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Judy Collins says Joan Rivers supported her after her son died at 33

The comedy legend lent a helping hand to Collins when her son died by suicide.
Collins, 82, looks back on the kind gesture in a new interview and reveals the huge impact it had on her life. 
Collins, 82, looks back on the kind gesture in a new interview and reveals the huge impact it had on her life. Larry Busacca / Per Ole Hagen / Getty Images

If you or someone you know is considering suicide, please contact the National Suicide Prevention Lifeline at 1-800-273-TALK (8255), text “STRENGTH” to the Crisis Text Line at 741-741 or go to suicidepreventionlifeline.org.

When Judy Collins' only son died by suicide in 1992, Joan Rivers reached out to offer the singer her support.

Collins, 82, looks back on the kind gesture in a new interview with People and reveals the huge impact it had on her life.

“I was at my darkest after Clark’s death and had already started to pull the plug on everything," Collins explained.

But then the singer-songwriter got a call from the comedic icon, who had lost her husband — Edgar Rosenberg — to suicide a few years prior in 1987.

“I was going to cancel all my shows and put my career on hold, and she said, ‘You can’t stop working, because if you stop, you’ll never get out the other side,’" she recalled. "(Healing) is about therapy — and having people who can pull you up.”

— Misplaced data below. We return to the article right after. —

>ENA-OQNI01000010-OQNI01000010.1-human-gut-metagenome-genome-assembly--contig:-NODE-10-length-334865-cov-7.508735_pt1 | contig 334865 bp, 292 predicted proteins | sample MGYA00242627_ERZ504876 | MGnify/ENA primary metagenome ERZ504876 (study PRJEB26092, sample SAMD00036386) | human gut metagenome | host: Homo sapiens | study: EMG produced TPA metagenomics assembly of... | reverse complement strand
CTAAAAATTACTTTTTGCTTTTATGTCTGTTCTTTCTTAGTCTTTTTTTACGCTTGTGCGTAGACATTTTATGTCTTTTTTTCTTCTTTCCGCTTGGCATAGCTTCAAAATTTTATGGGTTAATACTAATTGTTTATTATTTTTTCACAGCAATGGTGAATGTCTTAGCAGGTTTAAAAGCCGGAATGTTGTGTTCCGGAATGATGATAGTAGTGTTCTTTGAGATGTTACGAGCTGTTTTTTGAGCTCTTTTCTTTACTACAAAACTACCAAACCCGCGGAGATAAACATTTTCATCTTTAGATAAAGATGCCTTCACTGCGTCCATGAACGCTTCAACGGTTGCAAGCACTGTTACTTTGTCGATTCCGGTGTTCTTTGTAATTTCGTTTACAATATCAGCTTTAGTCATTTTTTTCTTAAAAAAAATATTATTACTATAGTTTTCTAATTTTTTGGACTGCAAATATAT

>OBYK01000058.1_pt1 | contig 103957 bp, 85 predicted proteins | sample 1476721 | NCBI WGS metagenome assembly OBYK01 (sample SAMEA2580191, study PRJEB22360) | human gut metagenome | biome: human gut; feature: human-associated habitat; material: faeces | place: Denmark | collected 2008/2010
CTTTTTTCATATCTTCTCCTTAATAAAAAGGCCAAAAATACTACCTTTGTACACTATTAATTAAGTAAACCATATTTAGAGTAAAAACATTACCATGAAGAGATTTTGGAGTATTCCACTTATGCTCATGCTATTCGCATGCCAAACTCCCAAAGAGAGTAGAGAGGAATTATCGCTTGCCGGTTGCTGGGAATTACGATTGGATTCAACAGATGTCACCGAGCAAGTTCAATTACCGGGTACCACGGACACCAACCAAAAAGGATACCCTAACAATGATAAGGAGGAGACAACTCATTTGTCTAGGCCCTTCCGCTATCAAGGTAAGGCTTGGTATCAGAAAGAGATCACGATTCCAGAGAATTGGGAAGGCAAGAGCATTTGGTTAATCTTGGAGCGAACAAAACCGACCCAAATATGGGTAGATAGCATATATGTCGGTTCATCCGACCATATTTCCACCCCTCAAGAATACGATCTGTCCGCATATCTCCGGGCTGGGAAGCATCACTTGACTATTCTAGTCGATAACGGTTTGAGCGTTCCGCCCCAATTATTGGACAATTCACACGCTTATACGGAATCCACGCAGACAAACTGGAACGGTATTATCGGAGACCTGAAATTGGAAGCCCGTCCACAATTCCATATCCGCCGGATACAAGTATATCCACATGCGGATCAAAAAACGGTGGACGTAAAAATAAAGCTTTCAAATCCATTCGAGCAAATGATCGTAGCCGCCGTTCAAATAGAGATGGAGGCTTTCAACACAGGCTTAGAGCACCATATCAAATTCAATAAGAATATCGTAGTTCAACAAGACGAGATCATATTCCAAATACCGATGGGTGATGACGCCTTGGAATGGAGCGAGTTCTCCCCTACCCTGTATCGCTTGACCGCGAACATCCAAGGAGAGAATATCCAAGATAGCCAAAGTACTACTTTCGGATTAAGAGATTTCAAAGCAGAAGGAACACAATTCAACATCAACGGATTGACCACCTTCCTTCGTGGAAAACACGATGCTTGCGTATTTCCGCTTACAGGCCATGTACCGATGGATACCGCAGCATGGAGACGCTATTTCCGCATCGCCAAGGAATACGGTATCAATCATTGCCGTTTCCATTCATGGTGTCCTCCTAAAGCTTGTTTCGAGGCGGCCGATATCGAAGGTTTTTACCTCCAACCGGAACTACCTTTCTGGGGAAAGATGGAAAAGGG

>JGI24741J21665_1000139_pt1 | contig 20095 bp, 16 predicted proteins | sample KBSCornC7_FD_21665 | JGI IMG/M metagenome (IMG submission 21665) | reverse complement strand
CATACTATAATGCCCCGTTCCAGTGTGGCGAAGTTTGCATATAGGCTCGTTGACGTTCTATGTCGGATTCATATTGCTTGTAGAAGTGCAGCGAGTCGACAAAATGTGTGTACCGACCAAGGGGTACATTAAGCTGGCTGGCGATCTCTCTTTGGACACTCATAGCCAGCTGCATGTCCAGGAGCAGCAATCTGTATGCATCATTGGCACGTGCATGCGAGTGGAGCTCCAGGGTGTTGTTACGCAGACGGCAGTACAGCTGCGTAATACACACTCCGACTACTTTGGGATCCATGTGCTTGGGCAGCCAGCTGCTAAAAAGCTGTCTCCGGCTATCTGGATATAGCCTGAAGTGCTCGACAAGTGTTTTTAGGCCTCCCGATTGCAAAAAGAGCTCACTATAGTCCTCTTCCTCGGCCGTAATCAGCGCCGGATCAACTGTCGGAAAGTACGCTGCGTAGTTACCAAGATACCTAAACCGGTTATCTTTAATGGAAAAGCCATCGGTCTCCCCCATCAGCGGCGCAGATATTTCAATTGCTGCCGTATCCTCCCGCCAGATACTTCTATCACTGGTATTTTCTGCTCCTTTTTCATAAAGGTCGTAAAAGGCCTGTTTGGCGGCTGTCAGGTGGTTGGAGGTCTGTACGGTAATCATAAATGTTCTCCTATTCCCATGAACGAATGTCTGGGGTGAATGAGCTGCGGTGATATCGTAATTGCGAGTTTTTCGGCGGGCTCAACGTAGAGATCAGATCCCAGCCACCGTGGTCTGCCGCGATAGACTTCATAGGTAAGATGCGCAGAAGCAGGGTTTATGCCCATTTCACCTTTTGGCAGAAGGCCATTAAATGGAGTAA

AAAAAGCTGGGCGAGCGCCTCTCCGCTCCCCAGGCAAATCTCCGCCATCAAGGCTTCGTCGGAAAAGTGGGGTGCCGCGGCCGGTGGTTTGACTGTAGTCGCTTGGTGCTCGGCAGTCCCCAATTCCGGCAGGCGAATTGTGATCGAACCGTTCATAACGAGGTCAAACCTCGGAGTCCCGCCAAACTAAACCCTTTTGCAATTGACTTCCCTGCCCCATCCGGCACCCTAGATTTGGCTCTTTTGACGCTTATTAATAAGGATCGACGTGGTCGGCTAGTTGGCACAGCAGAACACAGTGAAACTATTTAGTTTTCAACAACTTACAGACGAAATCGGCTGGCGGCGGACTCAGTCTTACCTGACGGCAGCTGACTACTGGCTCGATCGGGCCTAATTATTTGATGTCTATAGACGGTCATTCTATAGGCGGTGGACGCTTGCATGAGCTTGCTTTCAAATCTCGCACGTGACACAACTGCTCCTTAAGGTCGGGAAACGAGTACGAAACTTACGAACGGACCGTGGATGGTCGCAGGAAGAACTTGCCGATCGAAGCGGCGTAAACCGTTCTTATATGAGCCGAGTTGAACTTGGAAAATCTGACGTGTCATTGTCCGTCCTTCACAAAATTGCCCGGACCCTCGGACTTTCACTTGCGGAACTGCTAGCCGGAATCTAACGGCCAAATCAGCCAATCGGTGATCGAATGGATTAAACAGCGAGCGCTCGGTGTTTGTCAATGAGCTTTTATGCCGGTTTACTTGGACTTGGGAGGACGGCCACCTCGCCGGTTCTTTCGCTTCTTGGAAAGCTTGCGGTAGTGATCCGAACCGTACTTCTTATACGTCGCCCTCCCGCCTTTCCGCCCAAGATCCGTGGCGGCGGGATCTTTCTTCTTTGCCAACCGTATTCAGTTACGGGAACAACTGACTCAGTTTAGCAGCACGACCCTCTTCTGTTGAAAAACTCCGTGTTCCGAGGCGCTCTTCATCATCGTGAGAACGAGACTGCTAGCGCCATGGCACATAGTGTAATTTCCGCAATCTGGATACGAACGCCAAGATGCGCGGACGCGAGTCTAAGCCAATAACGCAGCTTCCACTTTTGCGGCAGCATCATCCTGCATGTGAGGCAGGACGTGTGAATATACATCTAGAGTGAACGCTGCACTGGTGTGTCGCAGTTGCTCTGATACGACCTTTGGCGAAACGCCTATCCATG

Collins had once attempted suicide herself, and the loss of her 33-year-old son understandably hit her hard. But Rivers – who died in 2014 — was an unexpected bright light during an incredibly difficult time.

The industry veteran revealed that optimism also helped her make it through the trying experience. Collins said, “It’s necessary to get through dark things."

Therapy also helped Collins cope and she revealed that she's been seeing a therapist since she was in hear early 20s.

“Starting therapy at 23 was essential to me. I had to talk about (my) alcoholism, and I had to talk about (my) depression and (my) suicide attempt,” she said.

Over the years, Collins has been a staunch suicide prevention advocate and wrote a book in 2003 called "Sanity and Grace: A Journey of Suicide, Survival and Strength."

During her interview, the 82-year-old also emphasized how important it is to be open about mental health issues.

“Clark died 29 years ago now. It’s hard to think that it’s that long,” she said. “Get (these taboos) out into the open, whether it’s addiction or suicide.”